A year later, another cable pointed out that Google searches for politically delicate terms would sometimes be automatically redirected to Baidu, the Chinese company that was Google's main competitor in China. Baidu is known for scrubbing its own search engine of results that might be unwelcome to government censors.
Google conducted numerous negotiations with officials in the State Council Information Office and other departments involved in censorship, propaganda and media licensing, the cables show. The May 18, 2009, cable that revealed pressure on the company by Mr. Li, the propaganda chief, said Google had taken some measures "to try and placate the government."
But Chinese officials became alarmed that Google still did less than its Chinese rivals to remove material Chinese officials considered offensive. Such material included information about Chinese dissidents and human rights issues, but also about central and provincial Chinese leaders and their children -- considered an especially taboo topic, interviews with people quoted in the cables reveal.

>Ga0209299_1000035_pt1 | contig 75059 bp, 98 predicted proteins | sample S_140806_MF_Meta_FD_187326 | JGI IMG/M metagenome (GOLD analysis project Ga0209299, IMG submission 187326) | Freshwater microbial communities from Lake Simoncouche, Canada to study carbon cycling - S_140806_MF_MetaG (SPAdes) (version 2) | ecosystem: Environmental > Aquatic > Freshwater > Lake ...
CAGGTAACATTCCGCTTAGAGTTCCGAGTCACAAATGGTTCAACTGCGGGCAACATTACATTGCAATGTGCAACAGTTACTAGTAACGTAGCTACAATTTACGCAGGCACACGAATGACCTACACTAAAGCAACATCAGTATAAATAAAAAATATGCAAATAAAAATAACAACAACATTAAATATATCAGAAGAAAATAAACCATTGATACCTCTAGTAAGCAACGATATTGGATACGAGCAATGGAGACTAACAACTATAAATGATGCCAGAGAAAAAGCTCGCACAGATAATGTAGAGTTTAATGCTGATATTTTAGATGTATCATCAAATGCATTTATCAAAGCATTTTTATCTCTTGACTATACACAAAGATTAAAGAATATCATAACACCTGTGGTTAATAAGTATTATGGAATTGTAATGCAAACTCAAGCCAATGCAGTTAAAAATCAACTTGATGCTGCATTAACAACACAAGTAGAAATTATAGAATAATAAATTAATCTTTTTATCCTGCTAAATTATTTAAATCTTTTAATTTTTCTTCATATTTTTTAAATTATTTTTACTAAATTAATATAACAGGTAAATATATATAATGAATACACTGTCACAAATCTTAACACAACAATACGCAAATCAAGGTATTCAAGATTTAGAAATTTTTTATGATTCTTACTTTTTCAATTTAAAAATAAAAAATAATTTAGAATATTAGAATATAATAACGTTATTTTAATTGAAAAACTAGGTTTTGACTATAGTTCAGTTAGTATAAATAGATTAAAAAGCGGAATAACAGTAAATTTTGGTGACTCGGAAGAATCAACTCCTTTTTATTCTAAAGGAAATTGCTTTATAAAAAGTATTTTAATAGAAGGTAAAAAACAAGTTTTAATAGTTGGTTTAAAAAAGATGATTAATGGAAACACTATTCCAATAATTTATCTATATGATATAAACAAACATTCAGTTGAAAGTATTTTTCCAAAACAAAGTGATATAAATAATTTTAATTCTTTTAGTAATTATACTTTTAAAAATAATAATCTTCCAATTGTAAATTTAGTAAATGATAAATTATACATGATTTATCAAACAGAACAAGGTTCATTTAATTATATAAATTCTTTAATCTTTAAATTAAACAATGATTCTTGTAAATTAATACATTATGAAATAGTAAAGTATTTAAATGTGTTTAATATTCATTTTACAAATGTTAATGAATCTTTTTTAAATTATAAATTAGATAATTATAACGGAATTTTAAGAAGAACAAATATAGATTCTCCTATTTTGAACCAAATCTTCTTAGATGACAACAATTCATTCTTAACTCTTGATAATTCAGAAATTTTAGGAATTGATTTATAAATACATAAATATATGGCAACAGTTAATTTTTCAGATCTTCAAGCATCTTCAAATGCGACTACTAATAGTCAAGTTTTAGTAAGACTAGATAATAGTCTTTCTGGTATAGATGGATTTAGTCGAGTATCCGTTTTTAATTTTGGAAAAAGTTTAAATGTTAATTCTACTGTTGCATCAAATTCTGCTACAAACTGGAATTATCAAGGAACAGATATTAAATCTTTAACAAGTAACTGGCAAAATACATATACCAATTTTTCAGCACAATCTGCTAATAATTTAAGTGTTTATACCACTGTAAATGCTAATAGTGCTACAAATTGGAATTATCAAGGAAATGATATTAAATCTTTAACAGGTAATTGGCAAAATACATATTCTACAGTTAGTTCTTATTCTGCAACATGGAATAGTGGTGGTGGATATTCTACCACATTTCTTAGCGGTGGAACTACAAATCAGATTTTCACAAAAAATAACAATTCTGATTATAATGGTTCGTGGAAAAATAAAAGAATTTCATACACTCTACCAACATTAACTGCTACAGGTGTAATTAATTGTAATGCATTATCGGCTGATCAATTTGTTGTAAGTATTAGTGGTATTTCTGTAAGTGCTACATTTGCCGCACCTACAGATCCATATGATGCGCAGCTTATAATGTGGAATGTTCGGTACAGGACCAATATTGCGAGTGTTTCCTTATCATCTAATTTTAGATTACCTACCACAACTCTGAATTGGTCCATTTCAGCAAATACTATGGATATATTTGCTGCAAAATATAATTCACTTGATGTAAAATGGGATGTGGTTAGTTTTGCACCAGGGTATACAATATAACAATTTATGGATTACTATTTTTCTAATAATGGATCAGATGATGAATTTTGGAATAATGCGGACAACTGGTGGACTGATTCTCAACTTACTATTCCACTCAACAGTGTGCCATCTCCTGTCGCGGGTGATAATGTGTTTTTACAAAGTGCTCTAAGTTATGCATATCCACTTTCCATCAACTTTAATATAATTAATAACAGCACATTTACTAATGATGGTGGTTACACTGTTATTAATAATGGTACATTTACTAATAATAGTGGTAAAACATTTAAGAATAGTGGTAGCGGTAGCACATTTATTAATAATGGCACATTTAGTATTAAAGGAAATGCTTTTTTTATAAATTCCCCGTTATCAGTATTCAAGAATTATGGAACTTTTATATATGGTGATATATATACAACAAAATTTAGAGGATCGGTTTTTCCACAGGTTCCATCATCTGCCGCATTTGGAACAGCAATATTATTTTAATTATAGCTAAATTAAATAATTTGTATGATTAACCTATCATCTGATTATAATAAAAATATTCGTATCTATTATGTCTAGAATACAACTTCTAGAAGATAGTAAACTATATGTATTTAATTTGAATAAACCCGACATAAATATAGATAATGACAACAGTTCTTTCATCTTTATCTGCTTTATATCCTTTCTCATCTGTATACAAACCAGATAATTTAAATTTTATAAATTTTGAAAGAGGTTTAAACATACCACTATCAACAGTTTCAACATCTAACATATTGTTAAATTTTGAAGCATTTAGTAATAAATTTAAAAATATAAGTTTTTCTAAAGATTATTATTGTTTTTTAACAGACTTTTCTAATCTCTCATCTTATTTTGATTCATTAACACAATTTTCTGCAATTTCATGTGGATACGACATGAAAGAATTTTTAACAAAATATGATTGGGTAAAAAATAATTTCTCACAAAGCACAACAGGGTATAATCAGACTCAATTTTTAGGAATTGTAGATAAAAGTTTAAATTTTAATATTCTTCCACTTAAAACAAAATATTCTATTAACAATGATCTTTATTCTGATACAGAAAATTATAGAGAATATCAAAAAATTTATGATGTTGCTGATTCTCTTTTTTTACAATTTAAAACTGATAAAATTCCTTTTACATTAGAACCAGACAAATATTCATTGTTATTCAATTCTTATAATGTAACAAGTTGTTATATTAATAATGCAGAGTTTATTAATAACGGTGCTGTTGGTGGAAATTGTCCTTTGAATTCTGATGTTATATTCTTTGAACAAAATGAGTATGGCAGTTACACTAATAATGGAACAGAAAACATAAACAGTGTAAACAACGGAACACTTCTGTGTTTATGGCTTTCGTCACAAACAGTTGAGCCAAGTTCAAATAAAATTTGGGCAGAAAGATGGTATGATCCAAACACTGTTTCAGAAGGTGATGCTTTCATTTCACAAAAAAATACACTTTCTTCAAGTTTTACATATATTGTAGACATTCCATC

Mr. Li, after apparently searching for information online on himself and his children, was reported to have stepped up pressure on Google. He also took steps to punish Google commercially, according to the May 18 cable. The propaganda chief ordered three big state-owned Chinese telecommunications companies to stop doing business with Google. Mr. Li also demanded that Google executives remove any link between its sanitized Chinese Web site and its main international one, which he deemed "an illegal site," the cable said.